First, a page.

As if appearing out of nowhere through the audience, Bove slowly entered. Continue reading “Taro Bove”

Funada Gyokujū

(“Evening Flowers” (Hana no Yūbe) by Funada Gyokujū, also occasionally known as Funada Tamaki, with thanks to Cloudy with a Chance of Clouds)

This painting is well on its way to becoming famous. It was the poster child for the recent exhibit “The Avant Guard of ‘Nihonga’ 1938 – 1949” at the MOMAT (National Museum of Modern Art Tokyo). “Nihonga” means painting using traditionally Japanese materials and often incorporating Japanese themes, styles, and techniques.

The MOMAT exhibition did not focus specifically on Funada, but on the group of artists of which he was a member. However, most of my favorite paintings on display were by him. I’ll try to dedicate more posts to other artists of the group as I get access to images, but for now, a few more images by Funada. . . Continue reading “Funada Gyokujū”

Stereoview Photography


(A stereoview photograph of maiko and children looking through a torn shoji screen taken in the Meiji period by T. Enami.)

I stumbled across a collection of stereoview photographs of Meiji Japan by a Japanese photographer named Enami Nobukuni (1859 – 1929), also known as T. Enami. It’s amazing how orientalist the themes of these pictures seem now, but the photographer was Japanese. Of course, many stereographs were exported to consumers in the US, Germany, and other countries. I chose a few of my favorites so far to show to you, but there are so many more that I haven’t even looked at yet.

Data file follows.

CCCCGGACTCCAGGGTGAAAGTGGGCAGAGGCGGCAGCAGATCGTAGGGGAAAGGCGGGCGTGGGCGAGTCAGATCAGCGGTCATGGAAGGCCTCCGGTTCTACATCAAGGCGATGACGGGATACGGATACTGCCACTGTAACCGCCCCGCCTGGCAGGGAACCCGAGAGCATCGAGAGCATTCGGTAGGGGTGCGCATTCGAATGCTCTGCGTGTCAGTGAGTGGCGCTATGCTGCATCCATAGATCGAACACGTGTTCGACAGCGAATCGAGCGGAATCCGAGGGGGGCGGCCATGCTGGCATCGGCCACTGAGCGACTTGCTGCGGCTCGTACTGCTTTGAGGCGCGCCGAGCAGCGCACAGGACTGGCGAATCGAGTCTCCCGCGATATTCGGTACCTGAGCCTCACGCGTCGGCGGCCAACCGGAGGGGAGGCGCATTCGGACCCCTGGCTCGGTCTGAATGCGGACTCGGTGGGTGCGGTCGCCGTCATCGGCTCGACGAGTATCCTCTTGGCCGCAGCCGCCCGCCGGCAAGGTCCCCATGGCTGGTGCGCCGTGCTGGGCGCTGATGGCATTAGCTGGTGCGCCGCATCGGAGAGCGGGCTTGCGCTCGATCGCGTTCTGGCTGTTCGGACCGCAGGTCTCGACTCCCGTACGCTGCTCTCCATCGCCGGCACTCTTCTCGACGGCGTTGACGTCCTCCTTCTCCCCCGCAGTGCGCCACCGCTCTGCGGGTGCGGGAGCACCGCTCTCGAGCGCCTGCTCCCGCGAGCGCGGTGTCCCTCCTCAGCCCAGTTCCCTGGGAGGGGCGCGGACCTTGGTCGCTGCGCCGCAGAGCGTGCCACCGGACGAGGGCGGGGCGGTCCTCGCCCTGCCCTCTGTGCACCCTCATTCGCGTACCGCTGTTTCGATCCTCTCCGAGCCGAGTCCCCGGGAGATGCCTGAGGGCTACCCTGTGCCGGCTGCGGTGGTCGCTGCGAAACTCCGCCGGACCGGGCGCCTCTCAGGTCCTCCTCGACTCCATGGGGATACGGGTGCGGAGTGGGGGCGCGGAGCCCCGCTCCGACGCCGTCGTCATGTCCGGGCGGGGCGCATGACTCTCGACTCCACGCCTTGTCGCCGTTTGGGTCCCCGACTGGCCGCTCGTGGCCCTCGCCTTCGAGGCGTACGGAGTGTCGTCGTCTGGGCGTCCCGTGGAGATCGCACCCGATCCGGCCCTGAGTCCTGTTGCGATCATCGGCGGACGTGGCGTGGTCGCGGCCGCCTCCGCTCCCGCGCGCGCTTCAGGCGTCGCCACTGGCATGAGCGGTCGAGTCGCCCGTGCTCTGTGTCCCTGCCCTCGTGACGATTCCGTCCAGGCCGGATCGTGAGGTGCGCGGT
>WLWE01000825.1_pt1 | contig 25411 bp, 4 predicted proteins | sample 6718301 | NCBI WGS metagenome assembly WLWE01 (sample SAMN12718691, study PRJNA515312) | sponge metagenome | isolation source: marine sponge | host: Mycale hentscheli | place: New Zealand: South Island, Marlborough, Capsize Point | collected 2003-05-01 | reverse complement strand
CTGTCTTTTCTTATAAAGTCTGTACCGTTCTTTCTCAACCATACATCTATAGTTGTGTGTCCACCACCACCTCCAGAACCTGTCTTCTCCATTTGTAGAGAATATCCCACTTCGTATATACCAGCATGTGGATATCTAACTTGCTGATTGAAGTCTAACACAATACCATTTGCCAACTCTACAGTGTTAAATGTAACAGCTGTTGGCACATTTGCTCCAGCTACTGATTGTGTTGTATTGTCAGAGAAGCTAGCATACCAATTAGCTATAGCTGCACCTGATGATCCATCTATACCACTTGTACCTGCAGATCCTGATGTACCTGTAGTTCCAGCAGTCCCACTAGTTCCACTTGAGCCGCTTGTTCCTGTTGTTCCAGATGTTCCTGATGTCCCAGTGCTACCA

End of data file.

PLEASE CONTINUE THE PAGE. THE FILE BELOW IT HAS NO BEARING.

To see more, Continue reading “Stereoview Photography”

Ogata Korin’s Irises

(The left screen of Kōrin’s Irises. Both screens can be seen at the museum website here.)

It rained today, but I had a strong urge to get out and do something, so I went to the Nezu Museum for the last day of an exhibition that included Ogata Kōrin’s pair of folding screens depicting irises.

The museum is located in Omotesandō, an area where many upscale fashion designers have elaborate boutiques, and yet the Nezu Museum itself bridges contemporary design and tradition.  It’s main building was recently rebuilt in metal and glass.  Yet its vast tile roof, deep eves, and dim lighting are reminiscent of traditional Japanese architecture.

Behind the museum gallery, the large traditional garden has four tea houses, all of which were in use today by women in gorgeous kimono ostensibly engaged in private tea ceremonies within the clay walls, paper covered windows, and thatched roofs. Continue reading “Ogata Korin’s Irises”